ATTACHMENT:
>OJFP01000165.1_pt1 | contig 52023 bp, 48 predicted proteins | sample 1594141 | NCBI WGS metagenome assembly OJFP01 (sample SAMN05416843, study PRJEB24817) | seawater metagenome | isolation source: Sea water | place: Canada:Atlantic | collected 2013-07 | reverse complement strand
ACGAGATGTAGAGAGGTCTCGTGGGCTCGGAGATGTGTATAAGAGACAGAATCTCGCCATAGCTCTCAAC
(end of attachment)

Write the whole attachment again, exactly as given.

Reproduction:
>OJFP01000165.1_pt1 | contig 52023 bp, 48 predicted proteins | sample 1594141 | NCBI WGS metagenome assembly OJFP01 (sample SAMN05416843, study PRJEB24817) | seawater metagenome | isolation source: Sea water | place: Canada:Atlantic | collected 2013-07 | reverse complement strand
ACGAGATGTAGAGAGGTCTCGTGGGCTCGGAGATGTGTATAAGAGACAGAATCTCGCCATAGCTCTCAAC